Petal Stool and Table Set
Collaboration with José Parlá

2021

Product Design, Interior Architecture

Introduction

The Snøhetta-designed furniture at José Parlá’s solo exhibition It's Yours at the Bronx Museum is energized by Parlá’s work and the artistic and architectural connections developed from a decade-long relationship as colleagues and collaborators. The Petal Stools and Table set is just one in a series of projects with Parlá, including the integrated artwork for the façade of the Far Rockaway Public Library in Queens, the design of Parlá’s studio in Brooklyn, and Parlá’s mural, Nature of Language, which now lives in the Snøhetta-designed James B. Hunt Jr Library at North Carolina State University.

Technical details

Typologies
Products, Furniture, Art, Installation & Exhibition, Museum & Gallery
Status
Completed
Location
New York, New York, USA
Collaborators

José Parlá

Photo: Michael Grimm

Photo: Michael Grimm

Inspired by the interlocking letter shapes from Parlá’s work, two Petal vitrines were created to display the artist’s early sketchbooks. Fifteen Petal stools, some of which were painted by Parlá himself, are spread throughout the gallery inviting visitors to arrange them as they please to contemplate the paintings.

Photo: Argenis Apolinario Photography

The asymmetrical, five-sided surfaces of Snøhetta’s custom Petal Stool and Table set allows edges to touch when placed side by side, embracing the social dimension of taking a seat and gathering around an idea.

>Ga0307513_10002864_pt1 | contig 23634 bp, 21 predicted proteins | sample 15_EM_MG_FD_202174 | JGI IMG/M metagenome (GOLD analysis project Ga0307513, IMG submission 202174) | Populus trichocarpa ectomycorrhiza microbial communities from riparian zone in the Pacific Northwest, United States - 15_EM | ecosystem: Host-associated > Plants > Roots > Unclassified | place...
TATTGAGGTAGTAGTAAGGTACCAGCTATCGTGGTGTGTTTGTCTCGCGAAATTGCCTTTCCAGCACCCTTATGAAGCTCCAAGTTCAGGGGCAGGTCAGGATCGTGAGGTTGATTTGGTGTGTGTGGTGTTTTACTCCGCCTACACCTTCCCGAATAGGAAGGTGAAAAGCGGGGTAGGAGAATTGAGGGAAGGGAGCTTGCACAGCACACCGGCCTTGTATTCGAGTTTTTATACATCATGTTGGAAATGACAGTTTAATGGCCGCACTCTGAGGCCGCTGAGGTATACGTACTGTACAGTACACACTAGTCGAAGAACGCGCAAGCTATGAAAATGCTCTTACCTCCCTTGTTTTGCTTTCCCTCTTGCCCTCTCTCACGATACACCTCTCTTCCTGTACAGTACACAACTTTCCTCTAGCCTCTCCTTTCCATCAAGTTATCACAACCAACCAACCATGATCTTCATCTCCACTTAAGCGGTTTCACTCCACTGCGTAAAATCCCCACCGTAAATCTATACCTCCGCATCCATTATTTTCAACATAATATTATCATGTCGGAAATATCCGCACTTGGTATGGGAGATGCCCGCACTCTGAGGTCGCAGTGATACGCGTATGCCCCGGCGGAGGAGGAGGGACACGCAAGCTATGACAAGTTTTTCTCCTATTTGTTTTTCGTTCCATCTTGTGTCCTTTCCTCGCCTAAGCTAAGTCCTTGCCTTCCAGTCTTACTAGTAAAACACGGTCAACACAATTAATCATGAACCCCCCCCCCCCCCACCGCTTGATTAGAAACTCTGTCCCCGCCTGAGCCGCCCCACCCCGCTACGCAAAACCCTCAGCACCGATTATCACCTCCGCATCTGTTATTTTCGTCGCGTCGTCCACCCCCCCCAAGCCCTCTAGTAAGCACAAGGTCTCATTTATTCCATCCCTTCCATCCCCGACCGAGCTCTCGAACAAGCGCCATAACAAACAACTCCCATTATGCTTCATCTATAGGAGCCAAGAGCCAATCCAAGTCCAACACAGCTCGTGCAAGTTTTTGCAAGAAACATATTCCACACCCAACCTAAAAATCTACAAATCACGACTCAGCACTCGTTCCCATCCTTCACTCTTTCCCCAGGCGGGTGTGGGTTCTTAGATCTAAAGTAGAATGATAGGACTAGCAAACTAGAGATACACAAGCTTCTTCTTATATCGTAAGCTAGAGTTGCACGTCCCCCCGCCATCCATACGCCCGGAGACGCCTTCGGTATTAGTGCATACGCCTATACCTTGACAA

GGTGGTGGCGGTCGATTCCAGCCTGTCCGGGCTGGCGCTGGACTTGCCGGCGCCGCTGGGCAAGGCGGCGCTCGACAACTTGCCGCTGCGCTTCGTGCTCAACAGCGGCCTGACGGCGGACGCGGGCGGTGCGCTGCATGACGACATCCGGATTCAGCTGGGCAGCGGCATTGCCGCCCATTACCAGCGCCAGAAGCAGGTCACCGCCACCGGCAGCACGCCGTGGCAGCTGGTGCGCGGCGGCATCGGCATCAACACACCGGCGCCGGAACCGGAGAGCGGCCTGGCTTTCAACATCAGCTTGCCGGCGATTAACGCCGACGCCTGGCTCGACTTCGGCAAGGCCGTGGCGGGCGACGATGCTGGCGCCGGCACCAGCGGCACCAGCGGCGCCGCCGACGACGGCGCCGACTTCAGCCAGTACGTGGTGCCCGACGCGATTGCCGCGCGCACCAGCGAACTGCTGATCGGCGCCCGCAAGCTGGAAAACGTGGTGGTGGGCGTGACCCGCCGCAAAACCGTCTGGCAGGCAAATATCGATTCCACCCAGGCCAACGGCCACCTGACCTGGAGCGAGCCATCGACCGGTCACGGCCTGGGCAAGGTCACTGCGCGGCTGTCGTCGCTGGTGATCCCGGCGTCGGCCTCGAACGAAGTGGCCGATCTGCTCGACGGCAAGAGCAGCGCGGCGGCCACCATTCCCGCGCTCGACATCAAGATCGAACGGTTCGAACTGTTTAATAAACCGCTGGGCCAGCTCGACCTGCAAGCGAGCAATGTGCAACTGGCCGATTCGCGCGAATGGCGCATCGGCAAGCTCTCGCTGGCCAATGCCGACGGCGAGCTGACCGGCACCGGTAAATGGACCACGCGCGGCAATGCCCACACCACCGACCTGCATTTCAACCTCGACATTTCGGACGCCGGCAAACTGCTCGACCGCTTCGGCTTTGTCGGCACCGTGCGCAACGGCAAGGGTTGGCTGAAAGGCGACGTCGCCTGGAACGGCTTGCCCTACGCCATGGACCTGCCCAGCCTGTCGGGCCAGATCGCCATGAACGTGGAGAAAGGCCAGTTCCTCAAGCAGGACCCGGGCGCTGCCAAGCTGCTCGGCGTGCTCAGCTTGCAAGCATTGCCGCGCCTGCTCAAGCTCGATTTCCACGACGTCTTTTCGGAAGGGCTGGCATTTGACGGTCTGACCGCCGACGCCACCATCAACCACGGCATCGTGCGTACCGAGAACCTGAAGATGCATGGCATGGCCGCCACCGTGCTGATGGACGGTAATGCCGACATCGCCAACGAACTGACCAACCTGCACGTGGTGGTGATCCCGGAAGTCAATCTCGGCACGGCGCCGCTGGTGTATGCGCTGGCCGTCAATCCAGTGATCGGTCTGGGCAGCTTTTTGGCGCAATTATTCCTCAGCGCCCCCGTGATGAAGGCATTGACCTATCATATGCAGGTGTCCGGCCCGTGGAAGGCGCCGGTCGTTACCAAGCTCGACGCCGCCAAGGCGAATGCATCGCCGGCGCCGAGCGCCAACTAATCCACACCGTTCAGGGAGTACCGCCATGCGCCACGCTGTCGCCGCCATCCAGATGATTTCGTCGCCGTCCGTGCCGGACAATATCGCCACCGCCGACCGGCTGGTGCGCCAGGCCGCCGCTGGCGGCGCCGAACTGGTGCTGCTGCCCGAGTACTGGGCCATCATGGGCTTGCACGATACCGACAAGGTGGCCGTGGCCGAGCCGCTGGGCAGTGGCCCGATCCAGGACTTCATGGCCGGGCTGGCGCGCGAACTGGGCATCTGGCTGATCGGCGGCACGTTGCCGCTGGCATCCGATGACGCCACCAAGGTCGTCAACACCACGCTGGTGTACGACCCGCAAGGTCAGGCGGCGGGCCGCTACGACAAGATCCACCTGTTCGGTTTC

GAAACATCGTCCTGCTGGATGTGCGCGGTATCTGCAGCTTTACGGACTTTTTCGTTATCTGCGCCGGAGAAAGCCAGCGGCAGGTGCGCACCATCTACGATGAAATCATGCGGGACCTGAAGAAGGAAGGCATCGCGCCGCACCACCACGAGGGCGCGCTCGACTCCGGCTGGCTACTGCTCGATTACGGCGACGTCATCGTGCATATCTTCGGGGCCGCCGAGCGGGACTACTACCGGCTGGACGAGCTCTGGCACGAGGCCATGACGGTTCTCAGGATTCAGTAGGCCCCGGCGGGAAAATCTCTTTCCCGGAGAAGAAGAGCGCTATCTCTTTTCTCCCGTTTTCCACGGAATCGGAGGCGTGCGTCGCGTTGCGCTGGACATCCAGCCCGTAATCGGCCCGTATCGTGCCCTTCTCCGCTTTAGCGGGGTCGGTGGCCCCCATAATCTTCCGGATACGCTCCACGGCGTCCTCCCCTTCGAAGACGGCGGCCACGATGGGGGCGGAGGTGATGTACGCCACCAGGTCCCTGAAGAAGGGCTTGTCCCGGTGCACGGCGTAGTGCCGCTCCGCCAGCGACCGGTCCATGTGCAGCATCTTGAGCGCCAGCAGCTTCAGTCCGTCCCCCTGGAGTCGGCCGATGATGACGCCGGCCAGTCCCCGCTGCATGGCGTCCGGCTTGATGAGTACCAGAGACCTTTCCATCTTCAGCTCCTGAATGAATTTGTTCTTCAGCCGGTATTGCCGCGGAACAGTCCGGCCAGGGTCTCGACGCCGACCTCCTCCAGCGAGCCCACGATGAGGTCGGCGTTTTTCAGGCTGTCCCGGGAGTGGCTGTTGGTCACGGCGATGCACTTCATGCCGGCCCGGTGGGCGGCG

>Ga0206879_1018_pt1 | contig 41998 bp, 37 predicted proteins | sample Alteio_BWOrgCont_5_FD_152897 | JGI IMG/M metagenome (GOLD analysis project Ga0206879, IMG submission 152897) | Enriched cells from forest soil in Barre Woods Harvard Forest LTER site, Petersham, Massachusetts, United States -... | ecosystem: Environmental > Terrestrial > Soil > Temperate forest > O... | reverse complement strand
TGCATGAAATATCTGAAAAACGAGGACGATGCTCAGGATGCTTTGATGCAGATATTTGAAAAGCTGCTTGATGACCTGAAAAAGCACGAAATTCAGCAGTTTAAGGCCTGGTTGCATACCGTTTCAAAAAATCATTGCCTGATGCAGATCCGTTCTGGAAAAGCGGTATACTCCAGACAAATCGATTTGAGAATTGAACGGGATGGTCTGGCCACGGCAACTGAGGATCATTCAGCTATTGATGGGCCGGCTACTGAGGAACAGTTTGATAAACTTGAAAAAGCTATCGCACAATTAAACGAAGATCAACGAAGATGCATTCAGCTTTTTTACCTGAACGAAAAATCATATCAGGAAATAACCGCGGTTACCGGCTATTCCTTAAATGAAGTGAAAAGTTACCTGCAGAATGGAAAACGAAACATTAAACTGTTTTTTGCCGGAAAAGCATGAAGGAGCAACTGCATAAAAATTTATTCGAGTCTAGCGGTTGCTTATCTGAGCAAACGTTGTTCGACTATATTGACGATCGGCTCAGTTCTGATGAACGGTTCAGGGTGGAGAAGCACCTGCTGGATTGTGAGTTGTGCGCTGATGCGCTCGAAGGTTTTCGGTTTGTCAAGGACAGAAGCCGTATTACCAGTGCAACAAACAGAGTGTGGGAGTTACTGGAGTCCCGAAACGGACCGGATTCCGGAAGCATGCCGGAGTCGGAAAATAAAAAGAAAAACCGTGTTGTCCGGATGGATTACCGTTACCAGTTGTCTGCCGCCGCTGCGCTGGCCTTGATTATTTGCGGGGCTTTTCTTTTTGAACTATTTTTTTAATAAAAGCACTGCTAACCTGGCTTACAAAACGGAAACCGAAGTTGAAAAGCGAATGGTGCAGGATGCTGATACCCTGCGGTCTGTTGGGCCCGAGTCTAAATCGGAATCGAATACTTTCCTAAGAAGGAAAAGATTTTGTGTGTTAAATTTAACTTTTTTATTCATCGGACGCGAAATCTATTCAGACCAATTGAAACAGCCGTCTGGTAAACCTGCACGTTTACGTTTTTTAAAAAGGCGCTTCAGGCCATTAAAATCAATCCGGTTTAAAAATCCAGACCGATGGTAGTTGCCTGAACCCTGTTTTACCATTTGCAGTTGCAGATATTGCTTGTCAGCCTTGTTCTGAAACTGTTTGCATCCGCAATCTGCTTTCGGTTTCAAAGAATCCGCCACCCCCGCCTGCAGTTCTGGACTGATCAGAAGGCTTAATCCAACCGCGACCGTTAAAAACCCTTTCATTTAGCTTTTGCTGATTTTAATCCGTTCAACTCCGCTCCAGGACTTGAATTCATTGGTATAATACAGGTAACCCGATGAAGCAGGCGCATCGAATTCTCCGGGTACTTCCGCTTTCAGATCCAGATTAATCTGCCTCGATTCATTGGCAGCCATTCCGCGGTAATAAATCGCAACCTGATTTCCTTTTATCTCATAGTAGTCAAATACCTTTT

A variety of configurations are possible, encouraging interaction and play. Contiguous surfaces can be created when a mass of stools are grouped together, or focused viewpoints when seated alone. The tactile, unfinished wood will patina over time.

One of the fundamental aspects of Parla's paintings is to build a sense of place. His work is often reminiscent of deteriorating walls as well as transitions and movement within the city. The show’s title, It's Yours, asks viewers to think about the ownership of culture and property as the city changes and traces of the past are left behind. The stools become a physical reflection of this question on ownership and movement as visitors leave their mark on the exhibition space with their placement of the furniture.